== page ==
Long term impact of lockdown on work spaces and city life

by Shatakshi Gupta

For the majority of the population, homes have become the new workplace from last few months, and the resumption of full-fledged office work still appears a remote prospect. Major IT firms are now planning to make their staff working from home permanently. Not only employers but employees are also realising that work from home is not only possible but also preferable in some cases. This situation may lead to a new way of working.

This new working environment could have profound implications for our house life and the life of our towns and cities.

Also Read: New Face of our work spaces in post-Coronavirus World

Does this situation mean empty office spaces?

According to various experts, people will go back to offices but definitely not in the same way as earlier. The office culture will never end as people are much productive when they work in people to people contact environment and to support this fact there is plenty of persuasive research works demonstrating this fact.

Les Back, a professor of sociology says “I do think we are at a tipping point. There’s a reorientation, a re-calibration of the relationship between place and time and a social life that we’re on the cusp of. We may see profound changes. Some things may not come back”.

Some companies like Twitter and Facebook have already announced that they could allow their employees to work from home forever. The CEO of Barclays says “putting 7,000 people in the office might be a thing of the past”. The change, however, will not be uniform for all kind of cities, it will vary according to size and economic activity of that city.

 What will be the impact on cities?

When there are more people working from home, it means that there will be more demand for big houses as one may need an extra workspace at home. Also when people will no longer be commuting to the office then they will reside away from main cities as this will cost them lesser.  Another change we might see in suburban areas is the emergence of localised desk-sharing like reading rooms, specialised areas where people can go if they are a homeworker, where they can avail better IT services, better facilities or distance from their children. The contrary could apply to bigger cities, which of course raises the question of how the office space could be reused: there are several options, like turning offices into residential spaces, which hasn’t always been done with absolute success.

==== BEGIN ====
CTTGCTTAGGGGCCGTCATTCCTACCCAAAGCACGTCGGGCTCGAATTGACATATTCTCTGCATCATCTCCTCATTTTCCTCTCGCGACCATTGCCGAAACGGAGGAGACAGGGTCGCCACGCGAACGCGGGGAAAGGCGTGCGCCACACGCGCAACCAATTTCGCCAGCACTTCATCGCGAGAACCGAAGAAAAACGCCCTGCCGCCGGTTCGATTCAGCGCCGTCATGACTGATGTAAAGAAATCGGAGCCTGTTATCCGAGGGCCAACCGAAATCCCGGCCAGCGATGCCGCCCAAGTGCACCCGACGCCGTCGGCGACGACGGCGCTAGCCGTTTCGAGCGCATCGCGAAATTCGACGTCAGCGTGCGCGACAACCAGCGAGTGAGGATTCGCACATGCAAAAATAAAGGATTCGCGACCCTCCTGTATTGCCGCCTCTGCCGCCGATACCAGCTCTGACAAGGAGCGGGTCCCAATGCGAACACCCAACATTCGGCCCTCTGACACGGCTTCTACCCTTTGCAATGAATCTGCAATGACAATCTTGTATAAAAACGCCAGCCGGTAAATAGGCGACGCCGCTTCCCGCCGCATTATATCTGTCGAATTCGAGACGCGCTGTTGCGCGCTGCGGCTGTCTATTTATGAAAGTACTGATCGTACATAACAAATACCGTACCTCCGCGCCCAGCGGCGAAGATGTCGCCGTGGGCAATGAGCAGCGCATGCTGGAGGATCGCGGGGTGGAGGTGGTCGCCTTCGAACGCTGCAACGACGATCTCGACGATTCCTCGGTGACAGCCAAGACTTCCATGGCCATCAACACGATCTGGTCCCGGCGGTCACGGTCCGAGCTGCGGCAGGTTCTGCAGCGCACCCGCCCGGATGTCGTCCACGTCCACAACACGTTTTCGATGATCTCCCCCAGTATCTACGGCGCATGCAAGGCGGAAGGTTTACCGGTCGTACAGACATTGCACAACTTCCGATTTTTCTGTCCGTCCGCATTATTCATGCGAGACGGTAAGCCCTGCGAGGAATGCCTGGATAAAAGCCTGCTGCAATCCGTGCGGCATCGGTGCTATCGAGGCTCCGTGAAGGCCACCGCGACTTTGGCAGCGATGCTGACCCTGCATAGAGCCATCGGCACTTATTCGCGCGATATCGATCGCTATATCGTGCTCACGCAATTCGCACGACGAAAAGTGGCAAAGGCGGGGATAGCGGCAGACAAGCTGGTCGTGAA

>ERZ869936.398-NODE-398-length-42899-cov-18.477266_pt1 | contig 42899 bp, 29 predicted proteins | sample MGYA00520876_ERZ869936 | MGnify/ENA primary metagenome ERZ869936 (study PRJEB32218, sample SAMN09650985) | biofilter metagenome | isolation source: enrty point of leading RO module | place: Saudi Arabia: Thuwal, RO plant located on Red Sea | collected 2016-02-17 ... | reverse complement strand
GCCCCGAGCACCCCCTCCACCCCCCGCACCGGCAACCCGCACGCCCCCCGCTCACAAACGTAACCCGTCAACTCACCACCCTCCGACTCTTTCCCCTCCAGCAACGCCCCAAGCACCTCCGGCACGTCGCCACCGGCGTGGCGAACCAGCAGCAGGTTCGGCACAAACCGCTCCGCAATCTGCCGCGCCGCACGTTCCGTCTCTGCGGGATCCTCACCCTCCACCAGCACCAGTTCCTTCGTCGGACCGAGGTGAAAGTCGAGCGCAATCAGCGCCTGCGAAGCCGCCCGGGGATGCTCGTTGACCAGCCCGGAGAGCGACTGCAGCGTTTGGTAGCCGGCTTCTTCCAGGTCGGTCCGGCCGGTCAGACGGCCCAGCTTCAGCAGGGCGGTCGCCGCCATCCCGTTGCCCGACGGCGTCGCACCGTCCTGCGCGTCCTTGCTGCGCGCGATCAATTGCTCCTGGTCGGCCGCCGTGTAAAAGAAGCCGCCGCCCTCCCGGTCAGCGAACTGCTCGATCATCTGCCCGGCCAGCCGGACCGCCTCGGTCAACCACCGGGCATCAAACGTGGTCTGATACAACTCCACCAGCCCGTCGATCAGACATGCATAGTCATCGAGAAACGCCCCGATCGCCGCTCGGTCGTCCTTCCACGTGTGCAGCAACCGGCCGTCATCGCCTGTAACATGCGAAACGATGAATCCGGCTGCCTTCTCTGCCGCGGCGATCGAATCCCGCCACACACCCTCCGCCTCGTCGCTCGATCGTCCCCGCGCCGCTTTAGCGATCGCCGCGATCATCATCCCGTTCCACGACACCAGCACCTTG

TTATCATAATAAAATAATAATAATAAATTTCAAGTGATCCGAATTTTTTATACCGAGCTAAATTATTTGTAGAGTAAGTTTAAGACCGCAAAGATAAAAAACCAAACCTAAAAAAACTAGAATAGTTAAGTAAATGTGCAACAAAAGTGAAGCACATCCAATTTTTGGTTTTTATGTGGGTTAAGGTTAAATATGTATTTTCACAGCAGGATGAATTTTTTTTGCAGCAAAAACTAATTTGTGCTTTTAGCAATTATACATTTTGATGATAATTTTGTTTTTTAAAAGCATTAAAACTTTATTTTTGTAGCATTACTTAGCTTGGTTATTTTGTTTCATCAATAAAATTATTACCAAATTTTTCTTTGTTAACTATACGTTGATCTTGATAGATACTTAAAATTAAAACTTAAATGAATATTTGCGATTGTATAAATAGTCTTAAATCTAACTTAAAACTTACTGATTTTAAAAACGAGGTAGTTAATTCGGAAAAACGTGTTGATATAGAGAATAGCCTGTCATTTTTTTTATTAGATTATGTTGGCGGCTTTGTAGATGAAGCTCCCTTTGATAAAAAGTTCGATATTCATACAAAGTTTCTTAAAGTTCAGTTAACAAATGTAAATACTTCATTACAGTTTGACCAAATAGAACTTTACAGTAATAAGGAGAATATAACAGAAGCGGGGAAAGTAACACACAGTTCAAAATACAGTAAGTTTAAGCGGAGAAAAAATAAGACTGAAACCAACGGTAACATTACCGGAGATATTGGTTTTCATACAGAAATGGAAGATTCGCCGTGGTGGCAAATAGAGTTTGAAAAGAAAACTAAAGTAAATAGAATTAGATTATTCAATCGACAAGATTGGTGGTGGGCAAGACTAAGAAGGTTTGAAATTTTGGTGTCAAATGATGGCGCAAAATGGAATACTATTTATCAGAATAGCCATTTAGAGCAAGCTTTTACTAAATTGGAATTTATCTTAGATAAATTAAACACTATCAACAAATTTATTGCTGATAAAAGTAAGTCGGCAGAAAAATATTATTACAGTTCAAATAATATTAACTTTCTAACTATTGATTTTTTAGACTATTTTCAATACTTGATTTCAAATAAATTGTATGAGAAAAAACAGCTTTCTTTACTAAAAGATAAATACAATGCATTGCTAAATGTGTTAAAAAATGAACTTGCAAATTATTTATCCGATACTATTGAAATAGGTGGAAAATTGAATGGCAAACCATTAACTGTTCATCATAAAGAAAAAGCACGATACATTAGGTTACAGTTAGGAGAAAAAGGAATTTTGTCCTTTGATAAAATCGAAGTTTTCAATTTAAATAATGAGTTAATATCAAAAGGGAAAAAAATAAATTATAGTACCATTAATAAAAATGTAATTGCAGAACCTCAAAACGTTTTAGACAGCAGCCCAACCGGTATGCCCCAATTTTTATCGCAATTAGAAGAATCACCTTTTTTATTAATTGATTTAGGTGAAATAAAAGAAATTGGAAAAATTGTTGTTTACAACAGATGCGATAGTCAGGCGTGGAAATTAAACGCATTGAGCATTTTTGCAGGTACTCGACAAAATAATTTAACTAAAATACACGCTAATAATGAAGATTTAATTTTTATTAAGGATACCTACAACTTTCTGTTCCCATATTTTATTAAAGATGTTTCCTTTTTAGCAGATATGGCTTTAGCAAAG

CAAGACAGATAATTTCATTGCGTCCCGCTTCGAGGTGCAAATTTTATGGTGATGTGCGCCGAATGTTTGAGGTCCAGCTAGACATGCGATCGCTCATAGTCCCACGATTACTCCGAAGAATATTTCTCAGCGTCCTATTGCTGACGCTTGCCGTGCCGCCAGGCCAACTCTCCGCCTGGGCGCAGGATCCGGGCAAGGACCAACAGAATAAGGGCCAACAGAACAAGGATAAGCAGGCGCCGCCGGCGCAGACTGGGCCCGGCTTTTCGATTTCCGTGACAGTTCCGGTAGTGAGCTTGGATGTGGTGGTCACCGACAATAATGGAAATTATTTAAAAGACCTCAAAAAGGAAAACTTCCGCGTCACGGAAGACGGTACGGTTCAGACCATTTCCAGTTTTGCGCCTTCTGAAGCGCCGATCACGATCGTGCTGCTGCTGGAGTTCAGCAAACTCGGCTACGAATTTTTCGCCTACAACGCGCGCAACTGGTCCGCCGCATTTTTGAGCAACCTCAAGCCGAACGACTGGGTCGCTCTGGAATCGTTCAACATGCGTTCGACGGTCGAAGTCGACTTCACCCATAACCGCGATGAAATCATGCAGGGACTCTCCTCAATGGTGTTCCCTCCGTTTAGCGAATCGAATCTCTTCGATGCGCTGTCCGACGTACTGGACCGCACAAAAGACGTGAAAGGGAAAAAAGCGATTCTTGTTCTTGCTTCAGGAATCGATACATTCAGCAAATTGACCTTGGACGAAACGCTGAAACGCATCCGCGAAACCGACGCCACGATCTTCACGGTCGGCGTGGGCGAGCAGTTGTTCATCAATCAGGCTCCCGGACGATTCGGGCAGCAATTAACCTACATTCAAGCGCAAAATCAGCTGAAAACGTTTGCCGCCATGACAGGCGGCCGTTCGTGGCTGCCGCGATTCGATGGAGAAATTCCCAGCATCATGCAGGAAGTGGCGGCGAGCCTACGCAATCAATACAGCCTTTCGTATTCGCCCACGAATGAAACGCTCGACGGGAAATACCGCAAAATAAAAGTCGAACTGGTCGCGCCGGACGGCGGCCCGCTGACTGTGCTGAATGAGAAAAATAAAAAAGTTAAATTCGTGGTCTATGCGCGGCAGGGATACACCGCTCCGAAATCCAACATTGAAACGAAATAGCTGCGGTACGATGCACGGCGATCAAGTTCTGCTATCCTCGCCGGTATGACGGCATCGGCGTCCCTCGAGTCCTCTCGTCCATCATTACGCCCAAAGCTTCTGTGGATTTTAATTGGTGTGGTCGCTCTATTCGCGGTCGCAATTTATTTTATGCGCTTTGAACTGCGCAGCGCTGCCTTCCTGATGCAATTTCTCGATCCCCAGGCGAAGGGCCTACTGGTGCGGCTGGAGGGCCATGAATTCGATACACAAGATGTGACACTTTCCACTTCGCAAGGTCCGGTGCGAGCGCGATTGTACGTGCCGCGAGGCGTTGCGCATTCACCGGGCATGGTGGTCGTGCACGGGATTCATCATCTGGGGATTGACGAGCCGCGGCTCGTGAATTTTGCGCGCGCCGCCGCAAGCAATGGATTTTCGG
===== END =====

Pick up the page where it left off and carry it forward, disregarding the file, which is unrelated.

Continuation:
Impact on the environment

On the first instance, it seems like that while working from home people will commute less, which implies a reduction in carbon emissions. But on the other hand, people will consume more electricity when they spend more time in their homes. A study suggests that this scenario could lead to a situation where people will be consuming 75% more energy than saving by not commuting to the office.

However, after the development of vaccine or drug for COVID-19, this fear of being in-crowd will end and people might return to normal life just like before. offices will reassert themselves and all those things we liked doing in city centres will also reassert themselves. But this long duration lockdown will definitely change the lifestyle of cities in the long term.